# Statistical coursework that uses data from 'Mayfield High School.'

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Introduction

Hayley Lloyd-Henry 11R Maths Statistics Coursework

MAYFIELD HIGH SCHOOL

Introduction

I have chosen to do this statistical coursework that uses data from ‘Mayfield High School.’ Although this is a fictitious school, the data is based on a real school. As the data has been collected for me, it is called secondary data.

I believe that this coursework will allow me to illustrate my ability to handle data, use specific techniques and apply higher level statistical maths by being able to use a variety of methods in order to analyse and compare sets of data. During this project I will be examining the relationships between the attributes of the pupils of Mayfield High School. My aim is took produce a line of enquiry which has two or more statistics regarding the pupils which are related to each other.

This table shows how many boys and girls there are in each year group at Mayfield High.

Year Group | Number of Boys | Number of Girls | Total |

7 | 150 | 150 | 300 |

8 | 145 | 125 | 270 |

9 | 120 | 140 | 260 |

10 | 100 | 100 | 200 |

11 | 84 | 86 | 170 |

The total Number of students at the school is 1200

Data is provided for each pupil in the following categories:

- Name
- Age
- Year Group
- IQ
- Weight
- Height
- Hair colour
- Eye colour
- Shoe size
- Distance from home to school
- Usual method if travel to school
- Number of Brothers or sisters
- Key stage 2 & 3 results in English, Mathematics and Science

Middle

Calculations:

- Mean
- Mode
- Median
- Mean & Modal Class for Grouped Continuous Data – This calculates the mean for grouped continuous data.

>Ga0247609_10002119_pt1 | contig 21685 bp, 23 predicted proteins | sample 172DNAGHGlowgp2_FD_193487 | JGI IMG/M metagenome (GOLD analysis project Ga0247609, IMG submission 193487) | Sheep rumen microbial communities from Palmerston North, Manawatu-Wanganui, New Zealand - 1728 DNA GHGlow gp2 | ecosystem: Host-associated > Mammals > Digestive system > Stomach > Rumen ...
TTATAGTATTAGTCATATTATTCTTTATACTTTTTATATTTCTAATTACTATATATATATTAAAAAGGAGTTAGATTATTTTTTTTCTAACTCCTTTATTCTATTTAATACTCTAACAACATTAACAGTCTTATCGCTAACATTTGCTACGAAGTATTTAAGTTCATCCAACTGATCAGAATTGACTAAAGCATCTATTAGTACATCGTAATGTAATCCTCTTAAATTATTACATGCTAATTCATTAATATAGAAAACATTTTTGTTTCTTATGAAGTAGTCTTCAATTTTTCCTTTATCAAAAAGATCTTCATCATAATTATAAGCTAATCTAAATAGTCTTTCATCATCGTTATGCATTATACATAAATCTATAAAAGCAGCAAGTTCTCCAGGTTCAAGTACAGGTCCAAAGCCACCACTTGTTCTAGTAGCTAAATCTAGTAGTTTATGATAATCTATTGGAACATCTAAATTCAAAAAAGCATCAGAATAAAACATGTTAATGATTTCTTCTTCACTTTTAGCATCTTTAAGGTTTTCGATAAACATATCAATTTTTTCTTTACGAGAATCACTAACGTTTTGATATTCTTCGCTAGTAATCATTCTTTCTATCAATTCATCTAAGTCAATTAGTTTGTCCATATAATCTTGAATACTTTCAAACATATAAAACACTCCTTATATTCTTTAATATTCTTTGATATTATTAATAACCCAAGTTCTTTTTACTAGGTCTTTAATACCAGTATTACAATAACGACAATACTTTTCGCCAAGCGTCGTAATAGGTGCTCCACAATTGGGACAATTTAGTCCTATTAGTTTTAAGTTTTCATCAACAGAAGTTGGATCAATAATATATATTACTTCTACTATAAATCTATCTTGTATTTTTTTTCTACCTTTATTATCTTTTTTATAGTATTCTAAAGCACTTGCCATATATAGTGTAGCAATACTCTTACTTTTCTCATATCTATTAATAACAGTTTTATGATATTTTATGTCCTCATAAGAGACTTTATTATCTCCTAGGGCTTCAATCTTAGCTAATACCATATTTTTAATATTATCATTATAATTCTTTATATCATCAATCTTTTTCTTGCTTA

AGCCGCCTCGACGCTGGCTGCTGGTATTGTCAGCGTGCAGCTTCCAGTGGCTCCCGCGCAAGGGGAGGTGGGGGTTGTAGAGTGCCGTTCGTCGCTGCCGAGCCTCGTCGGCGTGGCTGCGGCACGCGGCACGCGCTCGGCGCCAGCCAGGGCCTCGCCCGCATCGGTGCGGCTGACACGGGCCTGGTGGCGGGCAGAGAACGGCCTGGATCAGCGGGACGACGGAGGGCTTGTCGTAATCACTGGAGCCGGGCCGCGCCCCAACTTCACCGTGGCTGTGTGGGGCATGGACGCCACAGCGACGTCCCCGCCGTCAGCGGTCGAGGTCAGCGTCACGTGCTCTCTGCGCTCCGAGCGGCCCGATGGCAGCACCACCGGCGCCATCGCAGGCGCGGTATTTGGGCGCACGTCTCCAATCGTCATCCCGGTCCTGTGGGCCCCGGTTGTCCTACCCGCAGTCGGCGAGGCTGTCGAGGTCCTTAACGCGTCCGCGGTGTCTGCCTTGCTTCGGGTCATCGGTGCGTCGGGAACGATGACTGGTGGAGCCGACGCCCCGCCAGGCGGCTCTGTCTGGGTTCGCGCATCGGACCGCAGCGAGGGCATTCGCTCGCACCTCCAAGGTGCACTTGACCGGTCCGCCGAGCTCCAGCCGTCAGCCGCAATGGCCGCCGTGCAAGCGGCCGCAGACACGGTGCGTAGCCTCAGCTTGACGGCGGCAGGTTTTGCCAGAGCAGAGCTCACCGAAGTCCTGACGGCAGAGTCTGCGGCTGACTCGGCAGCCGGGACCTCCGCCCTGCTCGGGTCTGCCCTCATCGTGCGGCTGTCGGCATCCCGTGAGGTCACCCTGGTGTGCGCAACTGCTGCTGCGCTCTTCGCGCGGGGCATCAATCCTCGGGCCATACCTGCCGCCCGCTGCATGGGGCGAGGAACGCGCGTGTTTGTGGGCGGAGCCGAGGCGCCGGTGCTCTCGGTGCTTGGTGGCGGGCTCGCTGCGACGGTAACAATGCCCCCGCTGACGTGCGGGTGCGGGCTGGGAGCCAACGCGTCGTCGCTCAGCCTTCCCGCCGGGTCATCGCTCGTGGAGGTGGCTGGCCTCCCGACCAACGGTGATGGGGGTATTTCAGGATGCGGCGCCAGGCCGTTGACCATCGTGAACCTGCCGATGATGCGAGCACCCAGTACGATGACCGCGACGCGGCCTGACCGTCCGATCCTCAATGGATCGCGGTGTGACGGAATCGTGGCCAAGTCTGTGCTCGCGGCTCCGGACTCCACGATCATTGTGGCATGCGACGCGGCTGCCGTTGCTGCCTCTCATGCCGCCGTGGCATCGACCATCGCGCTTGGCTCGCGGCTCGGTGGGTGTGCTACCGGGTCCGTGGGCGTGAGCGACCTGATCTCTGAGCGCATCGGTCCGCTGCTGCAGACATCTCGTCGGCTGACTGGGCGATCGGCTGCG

- Interquartile Range - The distance between the upper and lower quartiles. As a measure of variability, it is less sensitive than the standard deviation or range to the possible presence of outliers. It is also used to define the box in a box-and-whisker plot.
- Standard Deviation - It is the most commonly used measure of spread.
- Normal distribution - Normal distributions are a family of distributions that have the same general shape. They are symmetric with scores more concentrated in the middle than in the tails. Normal distributions are sometimes described as bell shaped.
- Spearman’s Rank Correlation Coefficient - The Spearman's Rank Correlation Coefficient is used to discover the strength of a link between two sets of data.
- Equation of Line of Best fit – Equation of line that shows underlying spread.

Collecting the Data

In order to find my results, I will need to sort the data and put it into tables. As I am using stratified sampling, I have had to count up the amount of boys and girls in each year and work out my sample size.

Conclusion

16

9

1.75

63

17

9

1.46

45

18

9

1.5

70

19

9

1.82

66

20

10

1.8

49

21

10

1.6

50

22

10

1.62

52

23

10

1.65

50

24

10

1.77

59

25

11

1.91

82

26

11

1.62

56

27

11

1.74

50

28

11

2

86

Results

Girls | |||

Year | Height (cm) | Weight (kg) | |

1 | 7 | 1.61 | 45 |

2 | 7 | 1.61 | 47 |

3 | 7 | 1.56 | 43 |

4 | 7 | 1.48 | 42 |

5 | 7 | 1.5 | 40 |

6 | 7 | 1.56 | 53 |

7 | 7 | 1.58 | 48 |

8 | 8 | 1.72 | 43 |

9 | 8 | 1.62 | 53 |

10 | 8 | 1.62 | 54 |

11 | 8 | 1.6 | 46 |

12 | 8 | 1.75 | 45 |

13 | 8 | 1.48 | 46 |

14 | 9 | 1.57 | 38 |

15 | 9 | 1.62 | 54 |

16 | 9 | 1.64 | 40 |

17 | 9 | 1.6 | 46 |

18 | 9 | 1.8 | 60 |

19 | 9 | 1.6 | 51 |

20 | 10 | 1.52 | 45 |

21 | 10 | 1.72 | 56 |

22 | 10 | 1.66 | 45 |

23 | 10 | 1.73 | 42 |

24 | 11 | 1.7 | 50 |

25 | 11 | 1.68 | 48 |

26 | 11 | 1.52 | 38 |

27 | 11 | 1.62 | 48 |

Organising My Results

Although I have already presented my results into 2 separate tables, one for each gender, the results are not concise enough. In order to fully analyse my results, I will need to put my results into scatter diagrams and histograms etc. Therefore, my results need to be grouped into around 5-8 groups, which are the same for both genders. This is because when I put my results into the scatter diagrams (etc), I will need to compare both genders, thus requiring me to use the same groups for both sexes. Once I have chosen my groups, I will enter the information into the frequency tables and use those for me histograms and scatter diagrams.

This student written piece of work is one of many that can be found in our AS and A Level Probability & Statistics section.

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